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FLOWERS FOR A SUMMER GARDEN : A List of Annuals to Plant Now for Warm-Weather Bloom, and Tips on Choosing, Planting and Growing the Best Varieties

April 06, 1986|Mary Ellen Guffey

Most of these flowers are true annuals, but a few are actually perennial plants that are treated as annuals; they might last longer than a season but are usually started over each year. The first part of this list includes those that are readily available at nurseries as small plants. The second part contains unusual annuals that may take some looking for.

Ageratum. Excellent six-inch, blue, flossy flower. Use in pots or as edging. Space plants nine inches apart, water regularly, and remove dead blossoms.

Alyssum. Low, spreading plant covered with fragrant blossoms. White is most popular, but also comes in rose, pink or purple. Volunteer seedlings appear next season; eventually volunteers become leggy. Nothing easier to grow.

Aster. Pretty but short-lived. Intense colors in purple, cerise or pink. Plant varieties range in size from six inches to three feet; taller varieties require staking. Best in cool climates.

Bachelor's button ( Centaurea cyanus ) . One-inch blooms on free-standing three-foot plants. Royal blue is best color, but also comes in pink or white. Successive plantings necessary for continuous bloom.

Bedding begonia. Nonstop small flowers bloom profusely on six-inch to one-foot plants with waxy, decorative leaves. Along coast, takes full sun or shade; partial shade inland.

Celosia. Crested (cockscomb) or plume-shaped blossoms on plants that range from 6 to 20 inches. Plume type adds valuable vertical effect to flower garden. Try 'Apricot Brandy' for unique color.

Coleus. Ornamental leaves with kaleidoscopic colors and crinkled, picotee or saber-toothed margins. Easy-to-grow plants reach two feet. Best in semi-sunny locations. Remove flower stems for long-lasting foliage.

Cosmos. Old-fashioned four-foot plants ( Cosmos bipinnatus ) with blooms that resemble daisies, in white, pink or crimson. New dwarf introductions ( C. sulphureus ) reach only two feet with bright orange-red or yellow flowers. Taller strains are softer in appearance. All cosmos thrive in poor soil with little care.

Creeping zinnia ( Sanvitalia procumbens ) . Miniature flowers on low, trailing plants. Yellow blossoms with brown centers last until fall. Good in baskets, pots or front of borders. Likes sun and heat; once established, tolerates drought.

Dahlia. Seed-grown bedding dahlias make compact 12-inch plants with 2 1/2-inch blooms in white, yellow, pink, red or orange. Well-grown plants produce tubers that can be lifted or left in the ground.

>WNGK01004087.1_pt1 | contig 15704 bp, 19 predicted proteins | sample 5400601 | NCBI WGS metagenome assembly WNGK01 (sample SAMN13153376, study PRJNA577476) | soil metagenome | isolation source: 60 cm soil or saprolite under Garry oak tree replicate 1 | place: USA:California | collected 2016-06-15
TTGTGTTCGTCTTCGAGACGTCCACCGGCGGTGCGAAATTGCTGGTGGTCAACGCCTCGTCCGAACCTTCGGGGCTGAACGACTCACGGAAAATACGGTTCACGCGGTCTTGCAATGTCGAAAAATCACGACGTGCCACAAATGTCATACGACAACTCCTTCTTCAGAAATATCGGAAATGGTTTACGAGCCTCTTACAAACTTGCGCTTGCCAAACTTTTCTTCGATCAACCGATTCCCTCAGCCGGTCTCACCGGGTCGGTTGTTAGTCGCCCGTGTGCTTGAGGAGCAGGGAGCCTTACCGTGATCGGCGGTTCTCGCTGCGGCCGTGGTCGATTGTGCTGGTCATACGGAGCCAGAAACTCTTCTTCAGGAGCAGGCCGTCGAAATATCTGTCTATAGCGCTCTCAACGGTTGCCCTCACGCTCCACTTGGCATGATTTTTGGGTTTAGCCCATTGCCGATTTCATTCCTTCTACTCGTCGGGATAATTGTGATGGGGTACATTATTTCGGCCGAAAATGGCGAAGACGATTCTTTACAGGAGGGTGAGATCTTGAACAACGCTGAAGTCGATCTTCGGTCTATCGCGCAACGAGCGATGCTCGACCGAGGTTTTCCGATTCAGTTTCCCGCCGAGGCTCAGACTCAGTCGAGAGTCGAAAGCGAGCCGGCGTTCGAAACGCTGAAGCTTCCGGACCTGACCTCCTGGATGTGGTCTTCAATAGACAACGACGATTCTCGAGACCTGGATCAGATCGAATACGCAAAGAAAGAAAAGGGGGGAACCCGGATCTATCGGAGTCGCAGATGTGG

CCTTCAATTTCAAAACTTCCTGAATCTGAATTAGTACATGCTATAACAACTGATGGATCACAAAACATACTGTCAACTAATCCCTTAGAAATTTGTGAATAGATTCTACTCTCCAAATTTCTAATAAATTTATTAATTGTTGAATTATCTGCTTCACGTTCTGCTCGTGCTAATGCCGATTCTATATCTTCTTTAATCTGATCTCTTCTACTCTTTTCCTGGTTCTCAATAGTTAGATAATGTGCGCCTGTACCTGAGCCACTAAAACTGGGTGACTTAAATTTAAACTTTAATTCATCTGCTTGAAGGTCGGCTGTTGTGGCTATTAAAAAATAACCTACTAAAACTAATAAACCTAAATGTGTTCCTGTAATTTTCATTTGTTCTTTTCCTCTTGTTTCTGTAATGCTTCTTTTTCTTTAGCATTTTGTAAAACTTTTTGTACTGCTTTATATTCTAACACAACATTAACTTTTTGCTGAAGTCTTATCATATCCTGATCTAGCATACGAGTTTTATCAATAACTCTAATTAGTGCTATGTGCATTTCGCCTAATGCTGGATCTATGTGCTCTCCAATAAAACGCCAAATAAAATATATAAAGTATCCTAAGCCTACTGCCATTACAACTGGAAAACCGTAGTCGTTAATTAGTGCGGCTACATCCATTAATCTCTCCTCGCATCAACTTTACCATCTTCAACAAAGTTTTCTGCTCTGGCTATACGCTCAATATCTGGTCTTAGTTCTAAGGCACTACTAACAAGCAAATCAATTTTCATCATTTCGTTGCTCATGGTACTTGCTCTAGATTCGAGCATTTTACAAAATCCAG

Dianthus (pinks). Blossoms of red, pink, white or bicolors on low-growing plants often with blue-green foliage. Magic Charms and 'Snofire' are most popular. Remove old blooms.

Dusty miller. Many silvery-leaved plants are called dusty miller; the most popular in our climate is Centaurea cineraria . Yellow one-inch globular flowers on one-foot plants appear in late summer.

Globe amaranth ( Gomphrena globosa ). One-inch papery flower cones on plants that are six inches high (for dwarf varieties) or 24 inches (for taller ones).

Gloriosa daisy. Fast-growing, tough biennial that blooms in one season. Single or double five-inch gold or mahogany blooms on three-foot plants. Excellent in borders.

Golden fleece or Dahlberg daisy. Exquisite golden daisies shaped like miniature marguerites borne in profusion on ferny, green six-inch plants. Performs well in heat, is disease free and blooms all summer.

Hollyhock. Double pompon flowers on tall spires in midsummer. Will tolerate poor conditions but performs best in rich, moist soil.

Impatiens. Free-flowering, symmetrical plants smothered in one-inch blooms. Easy care and long blooming period. Generally grown in shade, but some gardeners have great success with impatiens in sunny spots.

Lobelia. Low-growing, cascading plant with small flowers in intense colors. Most striking is deep-blue 'Crystal Palace,' but many other shades now available. Prefers cool climates. Shear old blooms.

Marigold. Despite their strong odor and stiff appearance, marigolds create a blaze of color in shades of orange, gold, yellow or mahogany red. Easy to grow and heat-tolerant.

Moss rose ( Portulaca ). Brilliant two-inch flowers on plants with succulent stems and small, cylindrical leaves. Low-growing, it thrives in hot weather. Blossoms on newer strains remain open all day.

Nasturtium. Orange, gold, maroon or yellow blossoms with long spurs. Round, bright-green leaves are aromatic. Foliage sometimes hides flowers. Vigorous, almost rank, growth.

Nicotiana. Limited supplies of sweet-smelling, flowering tobacco seedlings appear on the market in spring. Grows 10 to 36 inches, depending on variety. Blooms in sun or partial shade. Newer strains remain open in the day. Spray if tobacco budworms appear.

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